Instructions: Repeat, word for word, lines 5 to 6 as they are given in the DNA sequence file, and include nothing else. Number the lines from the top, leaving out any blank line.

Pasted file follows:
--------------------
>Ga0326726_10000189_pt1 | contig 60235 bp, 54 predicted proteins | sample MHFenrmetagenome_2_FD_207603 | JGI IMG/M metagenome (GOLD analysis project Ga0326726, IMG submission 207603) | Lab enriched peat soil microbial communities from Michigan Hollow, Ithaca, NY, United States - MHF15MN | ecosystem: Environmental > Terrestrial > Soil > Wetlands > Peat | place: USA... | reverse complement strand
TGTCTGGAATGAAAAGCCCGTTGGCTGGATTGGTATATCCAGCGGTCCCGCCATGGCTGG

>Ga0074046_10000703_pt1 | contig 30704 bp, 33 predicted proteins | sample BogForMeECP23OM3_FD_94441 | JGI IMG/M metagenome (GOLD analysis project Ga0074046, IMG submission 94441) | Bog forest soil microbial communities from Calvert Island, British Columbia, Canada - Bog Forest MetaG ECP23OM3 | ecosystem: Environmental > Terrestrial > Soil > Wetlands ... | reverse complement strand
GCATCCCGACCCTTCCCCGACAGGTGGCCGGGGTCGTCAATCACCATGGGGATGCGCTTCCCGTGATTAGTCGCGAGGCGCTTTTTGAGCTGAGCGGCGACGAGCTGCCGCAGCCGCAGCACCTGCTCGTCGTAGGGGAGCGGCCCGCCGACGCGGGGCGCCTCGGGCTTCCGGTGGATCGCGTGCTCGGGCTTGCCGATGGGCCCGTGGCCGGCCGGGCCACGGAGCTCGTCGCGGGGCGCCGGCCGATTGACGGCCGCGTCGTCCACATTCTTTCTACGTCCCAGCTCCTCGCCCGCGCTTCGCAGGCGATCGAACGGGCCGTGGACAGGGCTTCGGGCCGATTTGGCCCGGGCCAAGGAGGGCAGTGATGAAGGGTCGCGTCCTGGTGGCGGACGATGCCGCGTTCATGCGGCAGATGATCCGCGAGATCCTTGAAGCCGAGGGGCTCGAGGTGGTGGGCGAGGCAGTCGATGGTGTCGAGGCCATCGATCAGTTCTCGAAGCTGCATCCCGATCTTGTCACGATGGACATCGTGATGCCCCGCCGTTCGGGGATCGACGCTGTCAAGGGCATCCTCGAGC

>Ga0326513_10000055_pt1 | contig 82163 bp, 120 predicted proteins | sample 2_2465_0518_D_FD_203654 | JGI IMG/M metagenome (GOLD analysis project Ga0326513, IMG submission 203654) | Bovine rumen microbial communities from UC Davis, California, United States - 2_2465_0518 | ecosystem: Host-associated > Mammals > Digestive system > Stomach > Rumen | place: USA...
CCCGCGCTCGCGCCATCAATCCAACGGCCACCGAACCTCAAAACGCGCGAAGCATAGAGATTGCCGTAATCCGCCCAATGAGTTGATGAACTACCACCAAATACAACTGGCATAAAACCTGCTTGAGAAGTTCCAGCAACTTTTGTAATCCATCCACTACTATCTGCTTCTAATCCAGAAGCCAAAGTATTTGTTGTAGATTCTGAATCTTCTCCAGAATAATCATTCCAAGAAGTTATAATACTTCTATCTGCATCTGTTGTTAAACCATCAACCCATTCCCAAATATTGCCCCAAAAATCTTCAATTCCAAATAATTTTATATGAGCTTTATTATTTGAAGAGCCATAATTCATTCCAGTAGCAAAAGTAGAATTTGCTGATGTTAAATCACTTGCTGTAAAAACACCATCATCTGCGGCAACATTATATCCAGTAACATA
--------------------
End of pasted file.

>Ga0326513_10000055_pt1 | contig 82163 bp, 120 predicted proteins | sample 2_2465_0518_D_FD_203654 | JGI IMG/M metagenome (GOLD analysis project Ga0326513, IMG submission 203654) | Bovine rumen microbial communities from UC Davis, California, United States - 2_2465_0518 | ecosystem: Host-associated > Mammals > Digestive system > Stomach > Rumen | place: USA...
CCCGCGCTCGCGCCATCAATCCAACGGCCACCGAACCTCAAAACGCGCGAAGCATAGAGATTGCCGTAATCCGCCCAATGAGTTGATGAACTACCACCAAATACAACTGGCATAAAACCTGCTTGAGAAGTTCCAGCAACTTTTGTAATCCATCCACTACTATCTGCTTCTAATCCAGAAGCCAAAGTATTTGTTGTAGATTCTGAATCTTCTCCAGAATAATCATTCCAAGAAGTTATAATACTTCTATCTGCATCTGTTGTTAAACCATCAACCCATTCCCAAATATTGCCCCAAAAATCTTCAATTCCAAATAATTTTATATGAGCTTTATTATTTGAAGAGCCATAATTCATTCCAGTAGCAAAAGTAGAATTTGCTGATGTTAAATCACTTGCTGTAAAAACACCATCATCTGCGGCAACATTATATCCAGTAACATA